Are We a Family?
I’ve never been a fan of employers describing their teams as “families.” I understand the term’s appeal: families look out for one another and share a deep, unrelenting (genetic) bond that unites members through thick and thin. Families are cohesive (save for those awkward Thanksgiving dinners) and enduring. These are all great things! So why does the term feel so disingenuous?
Organizations are not families.
Unlike in a family, employers should have no expectation that employees will be with them forever, nor should they expect them to make long-term sacrifices for the sake of their organization’s success. That’s largely because an employee’s tenure at an organization isn’t guaranteed regardless of performance or contribution. The term “family” implies unquestioning, lifelong group membership; for the sake of both employees and employers, no such promise exists in organizations.
When you really think about it, an organization that actually ran like a family would be dysfunctional at best (as most families are) and utterly non-functioning at worst. It would operate in the best interests of neither the group nor its individual members.
And yet, having a framework to conceptualize and discuss our relationship to our employer and fellow employees is valuable. So what is a more apt metaphor for how we should operate, collaborate, and grow?
Channeling DaVita’s Kent Thiry, I prefer thinking of our organization, Philanthropy University, as a town.
In a town, people come and go; some hunker down for life, while others are just passing through. Regardless of tenure, each citizen is respected and given opportunities and recognition commensurate with their contributions.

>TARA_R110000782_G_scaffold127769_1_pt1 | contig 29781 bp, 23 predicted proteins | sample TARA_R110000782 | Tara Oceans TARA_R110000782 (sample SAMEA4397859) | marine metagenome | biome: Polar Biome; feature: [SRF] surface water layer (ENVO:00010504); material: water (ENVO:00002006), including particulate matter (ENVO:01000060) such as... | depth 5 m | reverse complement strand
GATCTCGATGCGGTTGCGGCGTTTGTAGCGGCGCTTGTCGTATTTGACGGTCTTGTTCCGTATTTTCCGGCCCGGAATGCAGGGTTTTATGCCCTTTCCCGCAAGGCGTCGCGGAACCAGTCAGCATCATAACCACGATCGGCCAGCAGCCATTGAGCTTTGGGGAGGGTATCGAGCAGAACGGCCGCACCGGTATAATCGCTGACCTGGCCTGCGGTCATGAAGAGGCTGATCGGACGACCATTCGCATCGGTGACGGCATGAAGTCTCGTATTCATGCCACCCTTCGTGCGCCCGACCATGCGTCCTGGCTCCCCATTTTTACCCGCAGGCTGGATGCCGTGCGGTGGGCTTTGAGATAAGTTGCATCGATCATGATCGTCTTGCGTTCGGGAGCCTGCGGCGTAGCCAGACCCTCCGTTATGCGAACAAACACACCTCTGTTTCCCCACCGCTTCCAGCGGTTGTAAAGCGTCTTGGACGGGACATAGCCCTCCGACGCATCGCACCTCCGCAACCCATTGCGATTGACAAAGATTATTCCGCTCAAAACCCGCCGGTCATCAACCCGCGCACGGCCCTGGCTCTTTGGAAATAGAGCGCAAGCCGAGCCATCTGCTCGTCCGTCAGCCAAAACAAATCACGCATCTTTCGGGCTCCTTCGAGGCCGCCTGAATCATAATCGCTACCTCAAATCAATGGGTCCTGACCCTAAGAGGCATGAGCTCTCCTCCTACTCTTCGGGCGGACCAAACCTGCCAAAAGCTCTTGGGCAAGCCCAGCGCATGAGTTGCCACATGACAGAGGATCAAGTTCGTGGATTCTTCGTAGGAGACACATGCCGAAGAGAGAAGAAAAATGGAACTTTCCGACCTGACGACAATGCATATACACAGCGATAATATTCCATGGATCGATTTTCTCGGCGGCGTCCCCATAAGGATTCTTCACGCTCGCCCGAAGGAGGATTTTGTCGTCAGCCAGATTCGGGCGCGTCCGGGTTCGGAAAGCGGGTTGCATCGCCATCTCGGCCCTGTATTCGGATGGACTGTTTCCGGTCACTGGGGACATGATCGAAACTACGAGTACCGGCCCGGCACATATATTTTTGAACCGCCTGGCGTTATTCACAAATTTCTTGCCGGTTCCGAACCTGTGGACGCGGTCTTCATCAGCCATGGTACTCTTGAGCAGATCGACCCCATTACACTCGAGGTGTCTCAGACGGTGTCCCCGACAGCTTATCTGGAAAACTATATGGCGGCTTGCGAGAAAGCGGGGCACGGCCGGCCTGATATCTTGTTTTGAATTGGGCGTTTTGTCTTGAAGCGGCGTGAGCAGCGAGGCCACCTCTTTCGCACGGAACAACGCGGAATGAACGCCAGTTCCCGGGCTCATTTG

A town has vibrant customs and traditions. Some towns have different dialects and wardrobes. Towns with the most developed, complex, and shared cultures are typically stronger and more beloved by citizens than towns without.
The best towns proactively invest in their citizens, constantly striving to make them smarter, stronger, and more efficient.
A town has laws and rules of governance. These rules are spoken and unspoken, and dictate how people live and work with one another.
A town has resources that town members can both consume and create. When a town’s resources are limited, citizens feel the crunch; in times of success, citizens share in the bounty.
A town has invaders and competitors. In times of threat, towns rally together, identify competitive advantages, and exploit competing towns’ weaknesses.
In a town, citizens have different functions that each support the overarching entity. Some build roads and infrastructure; others teach or harvest resources.
A town is an enduring organism that no single person owns. While every town has leaders, even the most senior are held accountable to the town’s laws and customs.
Perhaps most profoundly, in a town, every citizen recognizes that they are creating something that will endure long after they leave, striving for something far greater than themselves.
Instead of trying to artificially construct a family environment, ask yourself: what kind of town are you building?